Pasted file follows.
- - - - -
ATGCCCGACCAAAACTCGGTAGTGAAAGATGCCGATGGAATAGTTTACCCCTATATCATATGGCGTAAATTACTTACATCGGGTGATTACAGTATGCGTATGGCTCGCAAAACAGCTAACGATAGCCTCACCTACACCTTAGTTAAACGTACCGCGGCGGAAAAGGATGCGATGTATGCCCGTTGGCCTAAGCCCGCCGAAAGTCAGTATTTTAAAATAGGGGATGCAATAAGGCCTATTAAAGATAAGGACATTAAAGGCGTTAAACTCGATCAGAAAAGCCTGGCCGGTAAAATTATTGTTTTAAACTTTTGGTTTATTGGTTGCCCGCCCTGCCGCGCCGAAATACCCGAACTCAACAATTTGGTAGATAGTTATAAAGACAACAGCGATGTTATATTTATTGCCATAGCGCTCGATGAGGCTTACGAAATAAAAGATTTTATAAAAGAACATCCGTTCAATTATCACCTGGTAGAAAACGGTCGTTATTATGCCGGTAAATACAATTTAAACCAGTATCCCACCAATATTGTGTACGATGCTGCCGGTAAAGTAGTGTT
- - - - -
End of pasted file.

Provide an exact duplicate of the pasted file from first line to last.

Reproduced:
ATGCCCGACCAAAACTCGGTAGTGAAAGATGCCGATGGAATAGTTTACCCCTATATCATATGGCGTAAATTACTTACATCGGGTGATTACAGTATGCGTATGGCTCGCAAAACAGCTAACGATAGCCTCACCTACACCTTAGTTAAACGTACCGCGGCGGAAAAGGATGCGATGTATGCCCGTTGGCCTAAGCCCGCCGAAAGTCAGTATTTTAAAATAGGGGATGCAATAAGGCCTATTAAAGATAAGGACATTAAAGGCGTTAAACTCGATCAGAAAAGCCTGGCCGGTAAAATTATTGTTTTAAACTTTTGGTTTATTGGTTGCCCGCCCTGCCGCGCCGAAATACCCGAACTCAACAATTTGGTAGATAGTTATAAAGACAACAGCGATGTTATATTTATTGCCATAGCGCTCGATGAGGCTTACGAAATAAAAGATTTTATAAAAGAACATCCGTTCAATTATCACCTGGTAGAAAACGGTCGTTATTATGCCGGTAAATACAATTTAAACCAGTATCCCACCAATATTGTGTACGATGCTGCCGGTAAAGTAGTGTT